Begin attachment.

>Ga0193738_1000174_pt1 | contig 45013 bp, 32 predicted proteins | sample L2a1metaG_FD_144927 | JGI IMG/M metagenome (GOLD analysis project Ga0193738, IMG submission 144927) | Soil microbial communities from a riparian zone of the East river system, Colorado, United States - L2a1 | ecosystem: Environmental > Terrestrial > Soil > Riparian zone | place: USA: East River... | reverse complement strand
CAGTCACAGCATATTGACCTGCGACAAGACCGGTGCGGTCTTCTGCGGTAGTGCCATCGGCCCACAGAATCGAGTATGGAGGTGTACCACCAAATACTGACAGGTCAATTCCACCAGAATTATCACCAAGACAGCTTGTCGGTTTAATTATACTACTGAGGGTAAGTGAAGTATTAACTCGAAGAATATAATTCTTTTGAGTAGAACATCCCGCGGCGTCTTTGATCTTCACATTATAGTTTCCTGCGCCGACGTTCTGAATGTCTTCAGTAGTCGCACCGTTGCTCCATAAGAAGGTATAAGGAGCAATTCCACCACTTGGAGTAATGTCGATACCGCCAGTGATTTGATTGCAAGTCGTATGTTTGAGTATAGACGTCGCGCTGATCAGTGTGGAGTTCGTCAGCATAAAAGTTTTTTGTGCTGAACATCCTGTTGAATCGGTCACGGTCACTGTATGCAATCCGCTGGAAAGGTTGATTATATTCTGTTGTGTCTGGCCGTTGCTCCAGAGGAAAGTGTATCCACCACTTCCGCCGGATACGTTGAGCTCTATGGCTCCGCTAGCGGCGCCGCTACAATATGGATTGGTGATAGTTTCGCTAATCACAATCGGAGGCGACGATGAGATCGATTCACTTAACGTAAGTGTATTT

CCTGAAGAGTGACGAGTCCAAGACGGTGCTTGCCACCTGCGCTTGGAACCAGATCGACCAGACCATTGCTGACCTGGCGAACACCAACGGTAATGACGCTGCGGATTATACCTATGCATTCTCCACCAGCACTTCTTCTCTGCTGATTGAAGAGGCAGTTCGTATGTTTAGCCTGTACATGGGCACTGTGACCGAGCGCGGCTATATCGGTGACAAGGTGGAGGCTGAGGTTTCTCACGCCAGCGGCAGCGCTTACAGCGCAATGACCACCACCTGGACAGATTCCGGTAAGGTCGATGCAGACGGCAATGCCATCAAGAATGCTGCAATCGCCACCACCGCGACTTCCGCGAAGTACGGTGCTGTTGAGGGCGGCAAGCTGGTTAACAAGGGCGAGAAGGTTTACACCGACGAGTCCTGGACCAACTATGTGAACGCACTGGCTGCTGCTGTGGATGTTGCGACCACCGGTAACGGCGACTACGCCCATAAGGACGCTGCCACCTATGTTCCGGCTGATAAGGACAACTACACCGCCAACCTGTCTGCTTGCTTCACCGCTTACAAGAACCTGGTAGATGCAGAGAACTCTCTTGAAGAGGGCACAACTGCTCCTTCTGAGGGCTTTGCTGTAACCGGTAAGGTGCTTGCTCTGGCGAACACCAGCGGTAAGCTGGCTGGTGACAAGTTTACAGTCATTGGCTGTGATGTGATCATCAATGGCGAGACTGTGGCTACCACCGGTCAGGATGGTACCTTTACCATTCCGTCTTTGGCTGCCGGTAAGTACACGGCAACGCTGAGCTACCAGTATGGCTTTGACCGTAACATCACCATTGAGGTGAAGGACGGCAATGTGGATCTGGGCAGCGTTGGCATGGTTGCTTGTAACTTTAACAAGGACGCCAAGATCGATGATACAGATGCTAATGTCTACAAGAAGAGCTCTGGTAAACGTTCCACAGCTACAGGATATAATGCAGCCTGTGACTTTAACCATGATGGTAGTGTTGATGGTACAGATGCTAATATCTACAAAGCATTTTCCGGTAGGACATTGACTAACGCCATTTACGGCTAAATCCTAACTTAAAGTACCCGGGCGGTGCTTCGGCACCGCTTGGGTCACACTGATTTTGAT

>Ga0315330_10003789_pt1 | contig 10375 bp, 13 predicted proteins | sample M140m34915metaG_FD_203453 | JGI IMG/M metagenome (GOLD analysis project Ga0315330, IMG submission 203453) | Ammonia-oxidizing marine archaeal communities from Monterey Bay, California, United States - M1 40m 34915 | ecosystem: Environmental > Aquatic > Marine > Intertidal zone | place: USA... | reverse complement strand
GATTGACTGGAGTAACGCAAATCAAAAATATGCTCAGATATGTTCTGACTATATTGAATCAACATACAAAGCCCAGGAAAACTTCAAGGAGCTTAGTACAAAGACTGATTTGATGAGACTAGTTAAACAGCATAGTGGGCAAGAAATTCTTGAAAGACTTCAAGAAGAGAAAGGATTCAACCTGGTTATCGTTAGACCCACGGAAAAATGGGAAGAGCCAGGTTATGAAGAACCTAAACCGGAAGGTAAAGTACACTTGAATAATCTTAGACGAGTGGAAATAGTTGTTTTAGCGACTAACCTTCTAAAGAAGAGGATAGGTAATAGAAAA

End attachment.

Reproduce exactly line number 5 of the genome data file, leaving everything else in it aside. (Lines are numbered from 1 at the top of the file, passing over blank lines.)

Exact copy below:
GATTGACTGGAGTAACGCAAATCAAAAATATGCTCAGATATGTTCTGACTATATTGAATCAACATACAAAGCCCAGGAAAACTTCAAGGAGCTTAGTACAAAGACTGATTTGATGAGACTAGTTAAACAGCATAGTGGGCAAGAAATTCTTGAAAGACTTCAAGAAGAGAAAGGATTCAACCTGGTTATCGTTAGACCCACGGAAAAATGGGAAGAGCCAGGTTATGAAGAACCTAAACCGGAAGGTAAAGTACACTTGAATAATCTTAGACGAGTGGAAATAGTTGTTTTAGCGACTAACCTTCTAAAGAAGAGGATAGGTAATAGAAAA